3) Bias and Unique Selling Points

One of the most common mistakes in product selling; not knowing/respecting your own limitations and not knowing/respecting industry evolution.
  • Everyone is limited by their own experience and by extend, the experience of the people you work with. This is both a technical limitation in knowledge as a limitation in opinion. I used to resell HP & Dell Storage, hence my technical and opinion wise limitations to know more about those products than other products. Respect your limitations!
  • If you are feature selling you are doing it wrong! I truly loath product comparisons. First of all technology evolves. If you try using a feature, for example encryption or deduplication, as a unique selling point you will have big issues if the competition adds it to their list 2 weeks later.
  • There is more to a product than the product itself. Most of the time company DNA like support or local representatives sell a product better than the features as such. Use these product differentiators rather than a feature comparison.
Summary: Unique Selling Points are golden! If everyone in the industry has a similar strategy and yours is different, you can stay ahead of the competition by using that. Think NetApp with it’s filers against block-based arrays 10 years ago or Nutanix/Simplivity HyperConvergence against converged blueprint architecture models today.

4) Buzzwords and Analysts

People who sell through buzzwords and analyst reports are taking advantage of the ignorance of customers. We as industry specialists are on top of the news and we know exactly what is happening in technology and where it came from. Customers only know their own environments and maybe some trends through reading magazines or networking events. They rely on trusted advisors for objective information.
  • Don’t try to retrofit your existing technology to a new buzzword. In our industry Software Defined definitely has been a big example of that las year. Instead of that try to focus how your future vision and innovations would address these trends.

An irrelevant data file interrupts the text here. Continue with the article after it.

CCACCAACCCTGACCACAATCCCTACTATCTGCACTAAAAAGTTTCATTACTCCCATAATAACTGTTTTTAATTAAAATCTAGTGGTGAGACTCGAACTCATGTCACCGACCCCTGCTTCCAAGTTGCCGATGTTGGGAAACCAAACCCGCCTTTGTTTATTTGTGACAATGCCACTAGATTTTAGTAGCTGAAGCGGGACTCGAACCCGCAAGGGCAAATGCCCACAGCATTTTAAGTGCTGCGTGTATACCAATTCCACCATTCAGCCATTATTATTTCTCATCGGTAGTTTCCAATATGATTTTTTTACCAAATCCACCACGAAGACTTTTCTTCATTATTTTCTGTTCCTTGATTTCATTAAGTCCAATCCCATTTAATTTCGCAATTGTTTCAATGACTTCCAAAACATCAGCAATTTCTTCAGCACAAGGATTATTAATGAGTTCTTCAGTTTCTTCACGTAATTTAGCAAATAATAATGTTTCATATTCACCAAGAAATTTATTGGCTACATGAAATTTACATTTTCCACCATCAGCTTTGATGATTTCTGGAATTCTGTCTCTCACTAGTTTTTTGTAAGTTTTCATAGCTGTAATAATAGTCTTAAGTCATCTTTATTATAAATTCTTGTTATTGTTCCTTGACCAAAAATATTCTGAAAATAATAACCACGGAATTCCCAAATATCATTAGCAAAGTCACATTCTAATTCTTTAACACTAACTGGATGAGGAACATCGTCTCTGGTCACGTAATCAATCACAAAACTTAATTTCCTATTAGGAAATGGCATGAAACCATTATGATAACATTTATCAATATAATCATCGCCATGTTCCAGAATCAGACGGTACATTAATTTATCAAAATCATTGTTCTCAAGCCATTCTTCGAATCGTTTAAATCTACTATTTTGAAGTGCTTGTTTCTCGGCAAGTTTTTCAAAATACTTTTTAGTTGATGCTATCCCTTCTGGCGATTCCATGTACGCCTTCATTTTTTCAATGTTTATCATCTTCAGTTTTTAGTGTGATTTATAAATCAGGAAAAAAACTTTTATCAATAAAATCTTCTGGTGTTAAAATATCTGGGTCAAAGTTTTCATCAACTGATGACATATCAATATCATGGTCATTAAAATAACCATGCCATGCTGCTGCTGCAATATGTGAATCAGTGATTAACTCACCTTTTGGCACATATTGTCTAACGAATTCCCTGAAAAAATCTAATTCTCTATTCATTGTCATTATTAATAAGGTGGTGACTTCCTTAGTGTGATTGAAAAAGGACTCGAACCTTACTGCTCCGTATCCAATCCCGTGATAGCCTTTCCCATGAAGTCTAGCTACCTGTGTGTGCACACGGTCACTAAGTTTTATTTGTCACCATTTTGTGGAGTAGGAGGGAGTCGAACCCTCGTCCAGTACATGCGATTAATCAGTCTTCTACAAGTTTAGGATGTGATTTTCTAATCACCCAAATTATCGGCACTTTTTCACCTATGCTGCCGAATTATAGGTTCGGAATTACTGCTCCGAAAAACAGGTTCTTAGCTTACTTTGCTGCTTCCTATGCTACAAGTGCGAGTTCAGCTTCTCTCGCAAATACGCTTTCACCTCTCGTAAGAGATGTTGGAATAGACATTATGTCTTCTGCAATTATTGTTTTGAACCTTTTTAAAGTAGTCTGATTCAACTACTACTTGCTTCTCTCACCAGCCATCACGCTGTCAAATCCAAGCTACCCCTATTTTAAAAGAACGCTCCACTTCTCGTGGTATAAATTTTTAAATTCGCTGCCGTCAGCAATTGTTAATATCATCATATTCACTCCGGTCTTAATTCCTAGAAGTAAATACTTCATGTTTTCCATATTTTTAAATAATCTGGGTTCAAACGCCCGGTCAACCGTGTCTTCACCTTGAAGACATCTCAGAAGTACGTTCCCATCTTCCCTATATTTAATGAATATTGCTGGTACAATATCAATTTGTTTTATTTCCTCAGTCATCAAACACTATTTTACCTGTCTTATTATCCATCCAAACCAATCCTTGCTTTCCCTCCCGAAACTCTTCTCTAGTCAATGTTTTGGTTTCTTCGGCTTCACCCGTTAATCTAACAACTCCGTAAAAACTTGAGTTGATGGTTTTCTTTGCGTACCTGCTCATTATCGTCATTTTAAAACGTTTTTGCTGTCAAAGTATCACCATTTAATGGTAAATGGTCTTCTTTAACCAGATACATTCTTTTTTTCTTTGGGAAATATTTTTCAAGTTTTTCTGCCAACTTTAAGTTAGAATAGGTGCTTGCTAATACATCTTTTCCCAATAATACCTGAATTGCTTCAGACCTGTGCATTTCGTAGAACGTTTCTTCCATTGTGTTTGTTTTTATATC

• Do not, and I repeat – do not – have someone else doing your dirty work (without being open about it). More than 37% of the analyst reports are being paid for. Even I write stuff for vendors. But if it has been paid for it needs clear disclaimers that it is not an objective paper. And even a disclaimer is not enough; the context itself should be addressed that way as well. Yes, IDC, DCIG, Gartner, … I am looking at you.
  • Do not take analysts analysis for the whole truth. Gartner as the biggest example has proven themselves wrong more than once in the past. They are just one more opinion out there. The Magic Quadrant doesn’t tell you who’s products are the best, it tells you who they think will be a good sponsor next year.
Summary: There are good people working at all those analyst firms. But the way these messages are distributed and (ab)used are wrong. No one in technology has a crystal ball, treat every prediction with that knowledge.

Summary of Summaries:

I will most probably be joining another vendor position as public figure someday (soon?). I know that I will face these issues more than once with either people that don’t get it or people that do get it very well. I cannot promise I won’t have to make mistakes against my own principles one day. Don’t hesitate on calling me out on that!
Rule of thumb: if it is against my personal principles, I will refuse to do it. If the company requires it to be done, I will politely ask someone else to take the task (been there, done that!). If the company builds a strategy that goes against your principles: walk away! It’s ok to agree on disagreeing.